Megan and Stuart from Worthing got married on 25th July this year… and I was supposed to go to their wedding damn it! In fact, not only was I a guest, I’d volunteered to provide 80 retro desserts for the reception. Margot’s Dessert Trolley. Trifle anyone?
Obviously the whole world turned upside down and Megan and Stuart’s party were spared my attempts at Black Forrest Gateaux.
I asked them some questions about their crazy journey to become man and wife.
Q. When did you get engaged? And when did you start planning your wedding?
A. We got engaged in November 2019 at Fraser Castle. Stuart planned the whole surprise weekend away in Scotland. We started planning fairly quickly and met the vicar a month later after deciding on the church we would like to be married in.
Q. What were your pre-Covid wedding plans?
A. We had originally invited about 80 people to the wedding and had family coming from South Africa and New Zealand. Stuart’s sister lives in New Zealand and I still hadn’t met her, so we were really looking forward to her visit especially! We were going to get married in Highbrook church and have the reception in a marquee on the village green ending in a Ceilidh Rave in the village hall. We definitely wanted it to be very chilled out and relaxed.
Q. What did you think when we went into lockdown? Did you think about postponing the whole thing?
A. We didn’t really think about postponing the wedding as for us it was more about actually being married than the big party (although obviously we were looking forward to that a lot too!!) For ages though we had no idea whether we would actually be able to get married on the date we planned to. When Boris finally made the announcement that weddings could go ahead after lockdown we had three weeks to plan everything (and three Sundays to have the banns read which is a legal requirement!)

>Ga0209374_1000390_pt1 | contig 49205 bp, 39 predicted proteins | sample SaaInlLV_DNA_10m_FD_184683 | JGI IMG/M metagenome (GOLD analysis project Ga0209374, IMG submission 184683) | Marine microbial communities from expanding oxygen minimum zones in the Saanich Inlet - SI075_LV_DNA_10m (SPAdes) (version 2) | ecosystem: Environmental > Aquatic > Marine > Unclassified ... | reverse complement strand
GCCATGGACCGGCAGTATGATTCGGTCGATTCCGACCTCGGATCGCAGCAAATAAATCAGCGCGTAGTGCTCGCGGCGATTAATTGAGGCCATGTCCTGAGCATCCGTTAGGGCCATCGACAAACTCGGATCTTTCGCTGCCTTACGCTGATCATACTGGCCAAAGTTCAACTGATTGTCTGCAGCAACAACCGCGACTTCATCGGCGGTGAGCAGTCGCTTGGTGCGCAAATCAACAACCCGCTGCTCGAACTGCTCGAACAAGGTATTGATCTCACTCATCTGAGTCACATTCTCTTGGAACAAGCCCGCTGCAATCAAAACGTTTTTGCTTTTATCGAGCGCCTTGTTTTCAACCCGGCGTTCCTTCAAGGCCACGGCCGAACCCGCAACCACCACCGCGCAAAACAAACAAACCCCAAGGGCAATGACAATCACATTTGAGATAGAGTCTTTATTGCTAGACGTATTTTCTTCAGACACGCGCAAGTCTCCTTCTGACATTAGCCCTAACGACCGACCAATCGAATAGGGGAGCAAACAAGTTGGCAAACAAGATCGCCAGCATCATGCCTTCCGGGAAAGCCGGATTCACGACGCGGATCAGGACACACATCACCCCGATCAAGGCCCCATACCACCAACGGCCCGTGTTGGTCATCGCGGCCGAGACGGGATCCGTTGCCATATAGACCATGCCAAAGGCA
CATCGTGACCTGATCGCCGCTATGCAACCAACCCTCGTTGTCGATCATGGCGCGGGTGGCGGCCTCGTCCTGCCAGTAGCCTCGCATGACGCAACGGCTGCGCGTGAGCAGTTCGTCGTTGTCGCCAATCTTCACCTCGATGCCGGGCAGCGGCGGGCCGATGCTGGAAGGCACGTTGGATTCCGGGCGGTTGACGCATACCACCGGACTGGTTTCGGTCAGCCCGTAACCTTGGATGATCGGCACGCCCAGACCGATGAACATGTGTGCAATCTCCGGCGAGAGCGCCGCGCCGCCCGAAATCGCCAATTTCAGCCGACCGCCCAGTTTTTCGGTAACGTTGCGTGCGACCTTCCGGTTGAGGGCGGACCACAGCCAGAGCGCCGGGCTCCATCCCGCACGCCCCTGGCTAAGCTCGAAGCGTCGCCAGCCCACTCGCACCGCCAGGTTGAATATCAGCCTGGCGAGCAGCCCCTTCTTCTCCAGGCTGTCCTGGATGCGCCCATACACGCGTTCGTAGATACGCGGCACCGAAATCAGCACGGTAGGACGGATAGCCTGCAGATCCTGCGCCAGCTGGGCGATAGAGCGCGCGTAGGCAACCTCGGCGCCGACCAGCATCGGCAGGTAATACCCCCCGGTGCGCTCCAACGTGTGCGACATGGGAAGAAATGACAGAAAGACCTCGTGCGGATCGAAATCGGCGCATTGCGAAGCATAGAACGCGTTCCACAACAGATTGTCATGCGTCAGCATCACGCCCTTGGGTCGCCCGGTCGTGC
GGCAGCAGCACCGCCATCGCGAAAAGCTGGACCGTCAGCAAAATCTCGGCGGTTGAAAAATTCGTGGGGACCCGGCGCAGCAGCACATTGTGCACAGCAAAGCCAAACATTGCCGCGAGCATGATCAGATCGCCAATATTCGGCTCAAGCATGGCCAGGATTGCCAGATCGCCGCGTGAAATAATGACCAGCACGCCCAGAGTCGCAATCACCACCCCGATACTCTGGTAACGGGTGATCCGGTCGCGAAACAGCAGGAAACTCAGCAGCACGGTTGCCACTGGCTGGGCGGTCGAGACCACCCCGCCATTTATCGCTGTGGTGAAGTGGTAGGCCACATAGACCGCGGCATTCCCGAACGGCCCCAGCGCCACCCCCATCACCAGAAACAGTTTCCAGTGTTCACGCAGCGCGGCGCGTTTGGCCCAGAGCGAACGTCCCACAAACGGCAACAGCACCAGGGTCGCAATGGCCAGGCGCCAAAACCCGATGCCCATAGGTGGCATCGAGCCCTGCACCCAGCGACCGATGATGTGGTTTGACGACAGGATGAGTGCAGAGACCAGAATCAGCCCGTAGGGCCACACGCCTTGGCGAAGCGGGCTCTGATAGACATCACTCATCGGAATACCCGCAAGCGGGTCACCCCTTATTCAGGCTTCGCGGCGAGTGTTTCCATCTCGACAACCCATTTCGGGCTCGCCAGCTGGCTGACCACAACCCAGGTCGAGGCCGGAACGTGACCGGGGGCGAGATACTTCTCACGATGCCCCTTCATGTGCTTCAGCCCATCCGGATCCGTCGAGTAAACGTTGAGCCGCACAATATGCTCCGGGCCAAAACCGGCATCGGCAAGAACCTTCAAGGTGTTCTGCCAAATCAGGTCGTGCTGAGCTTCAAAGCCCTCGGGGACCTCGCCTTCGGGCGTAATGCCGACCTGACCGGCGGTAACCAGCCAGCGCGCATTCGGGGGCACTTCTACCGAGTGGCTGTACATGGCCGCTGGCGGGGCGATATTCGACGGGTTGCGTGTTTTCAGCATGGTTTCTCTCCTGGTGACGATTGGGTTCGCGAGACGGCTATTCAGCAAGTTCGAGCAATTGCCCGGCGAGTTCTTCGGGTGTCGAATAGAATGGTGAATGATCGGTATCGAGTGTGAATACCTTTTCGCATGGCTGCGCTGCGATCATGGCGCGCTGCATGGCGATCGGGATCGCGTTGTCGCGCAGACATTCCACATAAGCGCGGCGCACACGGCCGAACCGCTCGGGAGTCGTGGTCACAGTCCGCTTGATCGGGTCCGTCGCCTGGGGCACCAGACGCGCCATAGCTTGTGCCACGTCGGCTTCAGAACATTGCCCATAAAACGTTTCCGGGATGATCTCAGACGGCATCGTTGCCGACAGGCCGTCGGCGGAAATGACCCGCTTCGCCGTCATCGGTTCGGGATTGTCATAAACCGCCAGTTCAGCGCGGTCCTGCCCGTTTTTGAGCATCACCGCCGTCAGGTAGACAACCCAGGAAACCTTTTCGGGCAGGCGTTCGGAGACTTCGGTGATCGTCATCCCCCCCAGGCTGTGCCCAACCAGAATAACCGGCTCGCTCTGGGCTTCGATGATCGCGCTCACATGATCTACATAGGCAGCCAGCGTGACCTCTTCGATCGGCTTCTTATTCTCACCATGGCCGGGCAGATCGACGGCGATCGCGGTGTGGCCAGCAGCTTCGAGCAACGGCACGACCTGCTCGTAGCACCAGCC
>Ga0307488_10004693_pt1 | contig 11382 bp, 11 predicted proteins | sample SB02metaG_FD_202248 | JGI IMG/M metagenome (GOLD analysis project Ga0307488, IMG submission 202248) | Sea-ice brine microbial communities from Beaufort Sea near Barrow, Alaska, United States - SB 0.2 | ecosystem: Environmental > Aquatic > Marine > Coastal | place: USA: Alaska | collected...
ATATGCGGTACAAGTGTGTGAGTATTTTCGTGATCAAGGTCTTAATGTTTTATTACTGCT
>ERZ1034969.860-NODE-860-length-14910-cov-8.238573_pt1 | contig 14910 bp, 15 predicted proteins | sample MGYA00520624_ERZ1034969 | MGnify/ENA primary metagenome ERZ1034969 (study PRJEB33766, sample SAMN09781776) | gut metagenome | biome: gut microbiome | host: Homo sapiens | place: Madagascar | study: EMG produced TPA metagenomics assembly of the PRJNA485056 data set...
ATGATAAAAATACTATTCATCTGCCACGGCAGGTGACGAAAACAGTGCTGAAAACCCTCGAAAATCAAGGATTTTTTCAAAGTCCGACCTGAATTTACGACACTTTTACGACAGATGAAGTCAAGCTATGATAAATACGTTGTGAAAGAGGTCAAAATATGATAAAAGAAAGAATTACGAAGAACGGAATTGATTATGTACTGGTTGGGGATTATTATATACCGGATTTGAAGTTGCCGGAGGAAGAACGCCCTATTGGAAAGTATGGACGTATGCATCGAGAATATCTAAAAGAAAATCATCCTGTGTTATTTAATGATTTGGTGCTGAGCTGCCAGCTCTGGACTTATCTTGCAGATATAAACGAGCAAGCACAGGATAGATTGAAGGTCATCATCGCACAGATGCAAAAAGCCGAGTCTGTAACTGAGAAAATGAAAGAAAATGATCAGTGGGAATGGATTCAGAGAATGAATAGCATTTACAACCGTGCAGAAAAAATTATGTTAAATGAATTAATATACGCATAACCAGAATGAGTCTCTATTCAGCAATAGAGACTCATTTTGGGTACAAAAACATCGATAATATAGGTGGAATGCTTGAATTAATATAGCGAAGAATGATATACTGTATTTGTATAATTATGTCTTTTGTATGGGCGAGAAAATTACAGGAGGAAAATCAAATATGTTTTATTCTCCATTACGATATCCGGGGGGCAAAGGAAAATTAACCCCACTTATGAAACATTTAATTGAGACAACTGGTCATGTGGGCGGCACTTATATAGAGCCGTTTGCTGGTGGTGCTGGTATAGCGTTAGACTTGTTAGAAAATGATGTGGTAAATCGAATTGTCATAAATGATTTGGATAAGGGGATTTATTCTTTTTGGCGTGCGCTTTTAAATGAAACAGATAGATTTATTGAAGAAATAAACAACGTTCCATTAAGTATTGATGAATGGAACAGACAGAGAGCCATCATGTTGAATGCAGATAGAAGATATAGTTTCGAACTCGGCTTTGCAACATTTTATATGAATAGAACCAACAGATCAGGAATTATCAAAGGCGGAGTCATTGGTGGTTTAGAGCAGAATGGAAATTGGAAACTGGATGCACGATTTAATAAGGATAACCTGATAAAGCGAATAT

Q. How did your plans have to be altered?
A. We had to postpone the party side of things and invite 30 of our closest friends and family to join us for the service. We made individual hampers full of homemade jam, scones, sandwiches, salads, fudge etc so people could have a picnic after the service in groups of six.
Q. How easy was it to postpone/change things around with the suppliers you’d booked?
A. Unfortunately we had to let the people doing the food know that we could no longer have a big buffet meal. They were really understanding and just said we should let them know when we have rescheduled the party side of things. The marquee company and the ceilidh rave people had taken deposits which they still have (we
hope to use them if we are able to have the bigger party in the future, but otherwise we may lose deposits on those).
Q. Are you still planning to have your original celebration at a later date? If so have you set the date? And how are you feeling about it now?
A. At the moment it still seems impossible to predict when we will be able to have a big party so we haven’t set a new date. We are hoping to have a celebration at some point but we would obviously love to have our family from overseas there, and at the moment travel is still really restricted and quarantining makes it even difficult. We aren’t really sure how to feel about it as it will be quite strange to celebrate a wedding that has already happened in some ways. So I guess we’ll see what happens!